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Old 06-09-18, 12:02 AM   #26
NiHaoMike
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I made an unexpected breakthrough in FPGA mining, that I don't think actually involves the efficiency of the FPGA in itself. Combining a bit of hacked code on the PC with some downloaded code on the FPGA, I found a coin that it apparently mines really well. Quite a bit more profit than what it should theoretically make - on the order of $20/month as opposed to $7/month.

My theory of what's going on has to do with how the nonces are incremented. On the CPU version of the mining code, the nonce has a fixed portion to take advantage of SIMD and the variable portion is simply incremented each round because that's very fast to do on a CPU. Addition is relatively slow/complex on a FPGA (propagating the carry signals slows things down) so a LFSR (Linear Feedback Shift Register) is used instead. The nonces "jump around" in a seemingly random order instead of incrementing sequentially like the CPU version does, so the winning nonces are scattered over a wide range. That confuses the accounting code for the pool server so it gives a bigger share of the reward than it should.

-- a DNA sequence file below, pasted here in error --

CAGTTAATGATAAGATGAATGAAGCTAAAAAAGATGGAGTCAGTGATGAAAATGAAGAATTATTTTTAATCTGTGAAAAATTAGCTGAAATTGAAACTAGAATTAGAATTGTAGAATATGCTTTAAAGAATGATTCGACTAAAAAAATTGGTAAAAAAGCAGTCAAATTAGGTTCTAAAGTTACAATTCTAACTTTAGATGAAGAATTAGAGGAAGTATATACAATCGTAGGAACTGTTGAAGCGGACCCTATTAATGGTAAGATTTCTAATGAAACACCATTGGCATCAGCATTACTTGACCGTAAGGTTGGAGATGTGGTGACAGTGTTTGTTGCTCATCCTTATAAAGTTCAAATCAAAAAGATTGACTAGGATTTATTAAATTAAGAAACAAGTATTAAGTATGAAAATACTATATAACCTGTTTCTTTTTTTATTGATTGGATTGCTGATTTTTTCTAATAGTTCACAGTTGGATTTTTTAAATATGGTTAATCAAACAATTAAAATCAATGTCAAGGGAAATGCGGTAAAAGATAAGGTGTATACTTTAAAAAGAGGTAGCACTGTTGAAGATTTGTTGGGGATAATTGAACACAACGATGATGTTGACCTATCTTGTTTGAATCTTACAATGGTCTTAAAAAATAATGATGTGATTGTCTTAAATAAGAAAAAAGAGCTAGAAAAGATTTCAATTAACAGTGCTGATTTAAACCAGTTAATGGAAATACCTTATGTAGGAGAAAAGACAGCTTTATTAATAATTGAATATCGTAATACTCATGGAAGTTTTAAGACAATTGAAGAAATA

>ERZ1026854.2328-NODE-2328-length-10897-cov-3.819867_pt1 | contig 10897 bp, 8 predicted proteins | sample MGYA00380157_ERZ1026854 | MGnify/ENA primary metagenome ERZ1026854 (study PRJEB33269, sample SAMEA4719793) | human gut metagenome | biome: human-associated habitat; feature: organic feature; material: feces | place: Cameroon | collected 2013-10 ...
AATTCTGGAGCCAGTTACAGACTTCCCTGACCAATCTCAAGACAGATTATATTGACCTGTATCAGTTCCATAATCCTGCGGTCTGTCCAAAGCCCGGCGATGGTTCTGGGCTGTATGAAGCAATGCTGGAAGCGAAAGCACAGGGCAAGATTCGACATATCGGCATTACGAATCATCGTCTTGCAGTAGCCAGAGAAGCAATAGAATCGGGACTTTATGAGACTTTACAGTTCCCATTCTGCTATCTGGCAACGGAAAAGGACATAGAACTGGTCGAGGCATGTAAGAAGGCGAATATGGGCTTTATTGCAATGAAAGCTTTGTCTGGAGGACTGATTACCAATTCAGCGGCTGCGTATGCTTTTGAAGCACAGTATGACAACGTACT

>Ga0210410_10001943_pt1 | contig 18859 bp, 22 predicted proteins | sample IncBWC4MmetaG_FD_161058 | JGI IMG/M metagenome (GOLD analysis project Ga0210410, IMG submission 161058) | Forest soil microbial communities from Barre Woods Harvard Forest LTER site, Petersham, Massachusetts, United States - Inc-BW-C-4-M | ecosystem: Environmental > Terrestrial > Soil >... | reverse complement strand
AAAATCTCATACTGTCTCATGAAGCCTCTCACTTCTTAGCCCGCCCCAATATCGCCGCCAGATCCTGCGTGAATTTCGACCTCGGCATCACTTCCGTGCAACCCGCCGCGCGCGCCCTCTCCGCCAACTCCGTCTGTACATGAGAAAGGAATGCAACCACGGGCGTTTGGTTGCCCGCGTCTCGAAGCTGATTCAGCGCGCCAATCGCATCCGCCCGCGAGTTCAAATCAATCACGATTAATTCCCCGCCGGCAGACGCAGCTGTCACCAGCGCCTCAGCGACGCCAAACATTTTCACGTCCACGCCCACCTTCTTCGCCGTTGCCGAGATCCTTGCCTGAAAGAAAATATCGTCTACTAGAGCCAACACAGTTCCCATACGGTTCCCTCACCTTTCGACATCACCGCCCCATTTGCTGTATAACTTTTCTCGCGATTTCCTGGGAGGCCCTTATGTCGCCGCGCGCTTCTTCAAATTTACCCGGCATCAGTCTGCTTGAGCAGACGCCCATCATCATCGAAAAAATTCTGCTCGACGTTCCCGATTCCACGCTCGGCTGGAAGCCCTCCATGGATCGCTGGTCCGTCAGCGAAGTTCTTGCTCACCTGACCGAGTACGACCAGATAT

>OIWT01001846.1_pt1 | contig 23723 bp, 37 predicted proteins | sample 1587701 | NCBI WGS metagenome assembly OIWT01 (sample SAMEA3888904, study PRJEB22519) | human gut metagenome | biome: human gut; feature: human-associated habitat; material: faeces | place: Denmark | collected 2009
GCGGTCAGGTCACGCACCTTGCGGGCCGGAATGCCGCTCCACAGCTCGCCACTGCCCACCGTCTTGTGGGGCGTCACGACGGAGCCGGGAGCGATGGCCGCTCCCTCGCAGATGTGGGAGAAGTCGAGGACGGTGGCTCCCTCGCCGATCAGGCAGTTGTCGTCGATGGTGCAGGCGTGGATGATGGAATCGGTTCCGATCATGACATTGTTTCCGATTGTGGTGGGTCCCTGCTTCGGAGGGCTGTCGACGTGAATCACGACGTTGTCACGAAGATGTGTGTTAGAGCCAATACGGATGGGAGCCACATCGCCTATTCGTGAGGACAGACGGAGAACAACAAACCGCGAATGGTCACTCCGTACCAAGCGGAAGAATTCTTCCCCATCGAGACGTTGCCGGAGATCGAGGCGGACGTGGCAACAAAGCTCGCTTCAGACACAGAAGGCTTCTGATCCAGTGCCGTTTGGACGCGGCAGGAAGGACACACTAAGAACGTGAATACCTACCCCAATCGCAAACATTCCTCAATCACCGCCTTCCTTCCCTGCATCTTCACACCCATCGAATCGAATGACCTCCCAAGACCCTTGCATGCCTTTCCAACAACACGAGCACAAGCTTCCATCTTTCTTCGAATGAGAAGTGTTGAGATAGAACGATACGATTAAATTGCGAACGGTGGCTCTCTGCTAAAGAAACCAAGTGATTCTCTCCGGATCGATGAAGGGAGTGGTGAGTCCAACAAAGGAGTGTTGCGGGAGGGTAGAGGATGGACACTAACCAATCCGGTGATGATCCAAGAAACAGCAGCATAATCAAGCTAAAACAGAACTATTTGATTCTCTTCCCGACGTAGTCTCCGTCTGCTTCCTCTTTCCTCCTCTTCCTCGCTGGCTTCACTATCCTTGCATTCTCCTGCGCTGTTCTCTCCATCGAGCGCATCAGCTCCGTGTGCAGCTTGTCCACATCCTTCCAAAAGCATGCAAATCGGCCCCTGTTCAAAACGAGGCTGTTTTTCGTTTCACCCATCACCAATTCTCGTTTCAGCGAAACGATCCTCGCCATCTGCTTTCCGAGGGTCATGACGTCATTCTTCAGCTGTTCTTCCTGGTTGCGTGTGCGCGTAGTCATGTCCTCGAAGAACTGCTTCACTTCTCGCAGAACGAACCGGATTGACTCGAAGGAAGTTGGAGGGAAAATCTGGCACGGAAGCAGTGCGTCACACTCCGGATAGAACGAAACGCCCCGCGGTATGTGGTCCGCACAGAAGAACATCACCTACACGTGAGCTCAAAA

I have no idea how long this "FPGA boost" trick would last, but I'm not going to detune my FPGA just to make it "right". Instead, I'll only take the share I should be getting and giving the rest to my best friend who will effectively share it with the whole world.

Here's a little excerpt of the Verilog code for the LFSR:
Code:
reg nonce [32:0];
always @ (posedge clk) begin
  if(rst) begin
    nonce <= 1;
  end
  else begin
    nonce <= nonce * 2 + (nonce[32] ^ nonce[19]);
  end
end
You'll note something very important - that the reset signal initializes the nonce register to 1. The reason is because if it's initialized to 0, it would never work!

My family is really happy to see me learn about FPGAs because that's a big growing field in modern electronics.
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